The most successful teams had the most live communication.  Think about that before you send your next text message.

3. You talk more than you listen

Dialogue is a two-way street.  There is no dialogue if one person does all the talking.  In addition, great listeners show speakers that they have been heard and understood.

So what should you do?

  • Listen effectively – Focus on the speaker, shutting out external and internal noise.
  • Talk and listen in roughly equal measures to others in the conversation.
  • Make room for others to participate.  Ask questions if notice others are quiet or holding back.
  • Don’t become defensive or change the subject with the conversation becomes sensitive.  That is the time to demonstrate that you are hearing and understanding.

This ability to truly listen is so critical that it appears on the Leadership Action Profile (LPI), a 360º assessment tied to The Leadership Challenge, by Kouzes and Posner.

After 25 years of research their findings indicate that an effective leader “Actively listens to diverse points of view.

Make sure that you are as well.

4. You ignore body language and facial expressions

Angry Person

Our nonverbal behaviors—the gestures we make, the way we sit,  how loud we talk, how close we stand, how much eye contact we make—send strong messages.

This is a huge part of communication.

If you want to know how your communication is being received you must interpret the non verbal part of the dialogue.

Are you getting the full picture?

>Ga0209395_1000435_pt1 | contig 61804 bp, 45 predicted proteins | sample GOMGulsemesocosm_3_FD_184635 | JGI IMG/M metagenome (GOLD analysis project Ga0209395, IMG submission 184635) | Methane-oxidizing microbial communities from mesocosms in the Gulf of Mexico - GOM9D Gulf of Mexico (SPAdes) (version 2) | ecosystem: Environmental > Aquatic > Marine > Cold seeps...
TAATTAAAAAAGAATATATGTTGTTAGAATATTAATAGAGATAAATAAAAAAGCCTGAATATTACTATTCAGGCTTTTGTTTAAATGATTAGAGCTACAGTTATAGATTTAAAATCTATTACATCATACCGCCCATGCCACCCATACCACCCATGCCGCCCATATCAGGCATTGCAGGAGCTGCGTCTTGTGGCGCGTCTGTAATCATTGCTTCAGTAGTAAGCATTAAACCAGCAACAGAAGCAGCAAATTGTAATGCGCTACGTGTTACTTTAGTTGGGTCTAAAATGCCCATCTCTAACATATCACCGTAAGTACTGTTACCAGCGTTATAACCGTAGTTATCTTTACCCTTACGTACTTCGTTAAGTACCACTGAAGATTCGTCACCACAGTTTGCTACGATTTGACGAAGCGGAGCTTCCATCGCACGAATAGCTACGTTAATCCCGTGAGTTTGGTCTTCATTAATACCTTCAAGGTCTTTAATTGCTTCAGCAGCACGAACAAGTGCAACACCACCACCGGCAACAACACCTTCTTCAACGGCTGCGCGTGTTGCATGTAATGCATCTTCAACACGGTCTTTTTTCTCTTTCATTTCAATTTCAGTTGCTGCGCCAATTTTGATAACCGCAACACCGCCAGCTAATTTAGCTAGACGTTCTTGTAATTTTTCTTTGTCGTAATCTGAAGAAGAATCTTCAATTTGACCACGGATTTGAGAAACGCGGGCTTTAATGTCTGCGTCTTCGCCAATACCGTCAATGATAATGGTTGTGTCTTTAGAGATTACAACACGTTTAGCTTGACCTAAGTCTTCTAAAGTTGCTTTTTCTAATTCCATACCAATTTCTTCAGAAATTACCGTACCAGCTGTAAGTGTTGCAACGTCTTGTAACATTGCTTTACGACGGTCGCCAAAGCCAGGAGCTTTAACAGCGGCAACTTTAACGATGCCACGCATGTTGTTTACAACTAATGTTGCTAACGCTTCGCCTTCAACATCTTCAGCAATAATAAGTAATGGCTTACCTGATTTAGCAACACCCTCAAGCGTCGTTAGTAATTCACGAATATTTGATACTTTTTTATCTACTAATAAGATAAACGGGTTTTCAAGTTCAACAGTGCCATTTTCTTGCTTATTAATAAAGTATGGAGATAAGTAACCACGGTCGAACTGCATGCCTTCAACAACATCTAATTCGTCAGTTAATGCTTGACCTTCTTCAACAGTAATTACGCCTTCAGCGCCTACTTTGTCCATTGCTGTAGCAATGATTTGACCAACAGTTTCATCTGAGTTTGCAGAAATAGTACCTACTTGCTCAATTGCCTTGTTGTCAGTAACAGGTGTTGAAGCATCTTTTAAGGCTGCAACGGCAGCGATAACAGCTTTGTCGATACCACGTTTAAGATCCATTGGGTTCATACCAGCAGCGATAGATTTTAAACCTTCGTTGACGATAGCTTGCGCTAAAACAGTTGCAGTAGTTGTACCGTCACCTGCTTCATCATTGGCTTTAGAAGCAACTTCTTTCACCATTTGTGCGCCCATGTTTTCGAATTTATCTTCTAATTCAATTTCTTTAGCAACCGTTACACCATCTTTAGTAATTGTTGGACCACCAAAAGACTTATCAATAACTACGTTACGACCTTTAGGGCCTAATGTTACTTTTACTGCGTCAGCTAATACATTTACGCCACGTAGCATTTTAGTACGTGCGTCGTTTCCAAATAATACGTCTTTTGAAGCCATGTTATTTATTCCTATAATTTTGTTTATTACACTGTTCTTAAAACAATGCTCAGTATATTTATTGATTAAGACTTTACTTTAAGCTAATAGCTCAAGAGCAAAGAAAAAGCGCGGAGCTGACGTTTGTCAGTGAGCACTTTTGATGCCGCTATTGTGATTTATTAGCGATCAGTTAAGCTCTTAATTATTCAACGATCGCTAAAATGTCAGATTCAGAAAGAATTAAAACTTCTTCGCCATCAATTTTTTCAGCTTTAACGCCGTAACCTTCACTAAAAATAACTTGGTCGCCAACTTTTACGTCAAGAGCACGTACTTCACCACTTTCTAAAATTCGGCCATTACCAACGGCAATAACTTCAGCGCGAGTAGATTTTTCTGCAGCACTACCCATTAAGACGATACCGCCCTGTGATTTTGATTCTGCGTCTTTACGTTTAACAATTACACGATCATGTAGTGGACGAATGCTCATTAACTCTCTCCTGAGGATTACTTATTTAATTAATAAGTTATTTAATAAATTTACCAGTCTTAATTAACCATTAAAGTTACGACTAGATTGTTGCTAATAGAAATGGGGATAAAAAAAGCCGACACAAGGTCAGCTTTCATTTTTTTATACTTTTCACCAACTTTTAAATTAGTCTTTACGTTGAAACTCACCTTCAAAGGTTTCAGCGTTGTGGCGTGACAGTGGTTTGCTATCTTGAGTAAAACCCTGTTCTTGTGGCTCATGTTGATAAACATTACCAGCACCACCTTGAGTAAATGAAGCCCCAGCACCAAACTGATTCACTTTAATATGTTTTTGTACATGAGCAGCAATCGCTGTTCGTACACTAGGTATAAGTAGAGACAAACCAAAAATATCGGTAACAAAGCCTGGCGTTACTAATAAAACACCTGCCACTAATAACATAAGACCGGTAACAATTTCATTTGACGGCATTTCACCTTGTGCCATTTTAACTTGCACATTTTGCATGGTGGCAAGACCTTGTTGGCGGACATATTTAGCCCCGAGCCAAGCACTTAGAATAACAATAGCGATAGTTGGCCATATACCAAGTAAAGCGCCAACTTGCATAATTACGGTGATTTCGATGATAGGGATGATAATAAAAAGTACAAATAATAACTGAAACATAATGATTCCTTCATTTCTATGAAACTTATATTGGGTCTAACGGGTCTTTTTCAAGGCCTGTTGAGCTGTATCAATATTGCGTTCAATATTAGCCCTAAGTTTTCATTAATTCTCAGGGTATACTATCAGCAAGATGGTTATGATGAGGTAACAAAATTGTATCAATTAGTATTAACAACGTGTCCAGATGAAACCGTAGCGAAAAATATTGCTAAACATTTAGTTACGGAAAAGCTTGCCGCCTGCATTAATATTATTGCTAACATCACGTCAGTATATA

You must be fully present in the conversation to notice and respond to nonverbal cues.  Dr. Paul Ekman, an expert on facial expressions, notes that most expressions are on someone’s face for a few seconds.  This is long enough to recognize if you aren’t distracted by your own thoughts.

So what should you do?

  • What does it mean when someone crosses their arms or blinks repeatedly?  Take the time to learn about non-verbal communication.
  • Resist the urge to spend your mental energy planning your next comment. Pay attention to what you see.  Look for signs that the non-verbals are out of synch with the spoken message.
  • Be aware of your own body language.

 5. You communicate primarily with close confidants

Frequent and open dialogue is key successful teams.    This is evident when you look at the research of Drs. Carew, Kandarian, Parisi-Carew and Stoner.  The created the HPO SCORES Model that presents the six elements evident in every high performing organization.

The very first item in their list is Shared Information and Open Communication.

This model is presented in the book Leading at a Higher Level.

“Sharing information and facilitating open communication build trust and encourages people to act like owners of the organization.  Encouraging dialogue lessens the danger of territoriality and keeps the organization health, agile, flexible and fluid.”